I think that with improved business alignment and collaboration between business and IT the risk for the kind of failure you write about, is lower. There are always values, may the be No. of users, profits, cost reduction or competitiveness and the first challenge is to pick the right ones for the business plan that should govern the solution.
Nik – perhaps not arbitrary but relative? What I value others may not, but it still has value – to me. This suggests that it is important to know who the work is for – and whether you’re happy about that – inevitably not clear cut.
Its certainly not about the code (see http://www.osel.co.uk/whatsnew.htm).
Not sure about the empty bit – you having a bad day?
@Anders — I agree that working against a business case is more helpful that not, and having metrics in the business case is even better than that. But still there are (or could be) questions about whether those metrics are valid. I’ve seen business cases with metrics that senior stakeholder endorse, but I’ve had to question whether those are useful metrics to be endorsing. You could say it’s the choice of the directors to run their business poorly, or you could choose to question the directors about their outlook. In the end you need to decide where you are happy for the buck to stop.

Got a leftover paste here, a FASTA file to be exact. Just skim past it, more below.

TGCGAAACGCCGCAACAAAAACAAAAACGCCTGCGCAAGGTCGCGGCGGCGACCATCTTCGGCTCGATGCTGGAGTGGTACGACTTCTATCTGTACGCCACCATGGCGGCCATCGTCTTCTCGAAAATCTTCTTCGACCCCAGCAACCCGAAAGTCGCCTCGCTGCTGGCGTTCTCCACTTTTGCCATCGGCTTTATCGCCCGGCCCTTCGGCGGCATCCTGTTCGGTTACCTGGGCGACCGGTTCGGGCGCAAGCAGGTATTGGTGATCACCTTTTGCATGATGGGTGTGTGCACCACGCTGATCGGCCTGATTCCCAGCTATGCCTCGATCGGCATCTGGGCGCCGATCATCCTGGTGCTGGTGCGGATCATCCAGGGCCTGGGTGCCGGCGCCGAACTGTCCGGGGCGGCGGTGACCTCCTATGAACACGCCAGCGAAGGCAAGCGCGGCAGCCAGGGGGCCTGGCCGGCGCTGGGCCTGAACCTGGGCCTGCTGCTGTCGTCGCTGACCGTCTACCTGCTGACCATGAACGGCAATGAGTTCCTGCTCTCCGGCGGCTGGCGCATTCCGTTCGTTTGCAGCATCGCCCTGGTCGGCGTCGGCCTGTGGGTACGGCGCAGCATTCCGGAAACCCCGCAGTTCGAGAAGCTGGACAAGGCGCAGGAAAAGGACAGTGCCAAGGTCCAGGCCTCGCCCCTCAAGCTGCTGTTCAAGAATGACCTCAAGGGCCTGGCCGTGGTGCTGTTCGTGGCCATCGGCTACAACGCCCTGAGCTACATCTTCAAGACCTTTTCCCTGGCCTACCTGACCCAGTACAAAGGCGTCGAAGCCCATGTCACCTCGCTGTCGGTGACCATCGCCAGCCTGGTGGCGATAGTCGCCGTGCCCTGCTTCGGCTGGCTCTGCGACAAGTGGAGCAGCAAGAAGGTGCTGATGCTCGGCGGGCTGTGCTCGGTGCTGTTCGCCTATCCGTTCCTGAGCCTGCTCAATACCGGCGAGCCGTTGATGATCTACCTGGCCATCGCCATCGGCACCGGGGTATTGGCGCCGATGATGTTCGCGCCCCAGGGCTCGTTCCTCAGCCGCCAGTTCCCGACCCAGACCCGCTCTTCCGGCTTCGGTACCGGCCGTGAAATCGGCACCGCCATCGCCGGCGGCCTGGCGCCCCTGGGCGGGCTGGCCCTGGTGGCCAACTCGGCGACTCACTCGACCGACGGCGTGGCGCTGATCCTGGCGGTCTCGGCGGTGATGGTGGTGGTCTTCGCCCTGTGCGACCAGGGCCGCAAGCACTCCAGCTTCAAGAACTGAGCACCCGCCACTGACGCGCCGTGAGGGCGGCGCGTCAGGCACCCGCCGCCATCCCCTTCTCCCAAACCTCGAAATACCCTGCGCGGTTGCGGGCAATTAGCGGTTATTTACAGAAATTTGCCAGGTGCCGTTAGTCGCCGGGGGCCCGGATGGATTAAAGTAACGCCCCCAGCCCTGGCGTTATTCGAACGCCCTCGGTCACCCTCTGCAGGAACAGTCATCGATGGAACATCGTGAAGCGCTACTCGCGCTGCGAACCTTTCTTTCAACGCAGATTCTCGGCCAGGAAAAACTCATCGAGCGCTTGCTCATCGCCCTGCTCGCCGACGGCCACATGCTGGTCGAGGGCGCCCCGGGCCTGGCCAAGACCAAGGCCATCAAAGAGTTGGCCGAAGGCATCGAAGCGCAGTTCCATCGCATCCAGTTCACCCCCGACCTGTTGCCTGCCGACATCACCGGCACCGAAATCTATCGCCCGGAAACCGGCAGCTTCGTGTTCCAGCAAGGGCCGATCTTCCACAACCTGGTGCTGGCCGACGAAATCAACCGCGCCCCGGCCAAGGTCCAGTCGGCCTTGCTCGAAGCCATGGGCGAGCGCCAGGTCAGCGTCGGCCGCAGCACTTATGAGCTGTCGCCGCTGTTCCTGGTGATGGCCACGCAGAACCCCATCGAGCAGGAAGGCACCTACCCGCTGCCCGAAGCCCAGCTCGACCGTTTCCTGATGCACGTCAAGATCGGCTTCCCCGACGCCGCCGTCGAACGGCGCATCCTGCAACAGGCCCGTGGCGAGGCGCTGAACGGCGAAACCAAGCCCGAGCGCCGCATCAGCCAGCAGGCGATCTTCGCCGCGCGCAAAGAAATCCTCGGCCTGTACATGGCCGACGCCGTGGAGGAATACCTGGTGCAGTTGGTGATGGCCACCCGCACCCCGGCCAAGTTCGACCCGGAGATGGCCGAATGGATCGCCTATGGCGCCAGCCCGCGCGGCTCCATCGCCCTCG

@Clifford — I think you’re right that value is relative to one’s own outlook. But I also think that outlook is arbitrary — or at least, I cannot explain why I have this particular outlook or you have that particular outlook. So yes, it’s relative, but it’s relative to something arbitrary, and therefore it is arbitrary.
As for being empty… well, I will admit I used that word more for the rhetorical drama than anything else.